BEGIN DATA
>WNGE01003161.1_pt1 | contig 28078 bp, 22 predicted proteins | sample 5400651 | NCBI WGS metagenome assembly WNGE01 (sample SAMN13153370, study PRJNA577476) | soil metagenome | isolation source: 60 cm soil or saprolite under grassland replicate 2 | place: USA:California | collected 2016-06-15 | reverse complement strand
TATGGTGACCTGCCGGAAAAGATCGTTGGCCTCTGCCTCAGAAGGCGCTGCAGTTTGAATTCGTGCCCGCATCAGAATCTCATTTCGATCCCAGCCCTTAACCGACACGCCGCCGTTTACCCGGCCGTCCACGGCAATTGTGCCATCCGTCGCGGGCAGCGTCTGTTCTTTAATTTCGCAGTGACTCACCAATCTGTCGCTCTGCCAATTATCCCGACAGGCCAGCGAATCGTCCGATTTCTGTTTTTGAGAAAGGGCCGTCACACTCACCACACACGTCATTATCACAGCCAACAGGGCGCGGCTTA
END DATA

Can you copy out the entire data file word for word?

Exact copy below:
>WNGE01003161.1_pt1 | contig 28078 bp, 22 predicted proteins | sample 5400651 | NCBI WGS metagenome assembly WNGE01 (sample SAMN13153370, study PRJNA577476) | soil metagenome | isolation source: 60 cm soil or saprolite under grassland replicate 2 | place: USA:California | collected 2016-06-15 | reverse complement strand
TATGGTGACCTGCCGGAAAAGATCGTTGGCCTCTGCCTCAGAAGGCGCTGCAGTTTGAATTCGTGCCCGCATCAGAATCTCATTTCGATCCCAGCCCTTAACCGACACGCCGCCGTTTACCCGGCCGTCCACGGCAATTGTGCCATCCGTCGCGGGCAGCGTCTGTTCTTTAATTTCGCAGTGACTCACCAATCTGTCGCTCTGCCAATTATCCCGACAGGCCAGCGAATCGTCCGATTTCTGTTTTTGAGAAAGGGCCGTCACACTCACCACACACGTCATTATCACAGCCAACAGGGCGCGGCTTA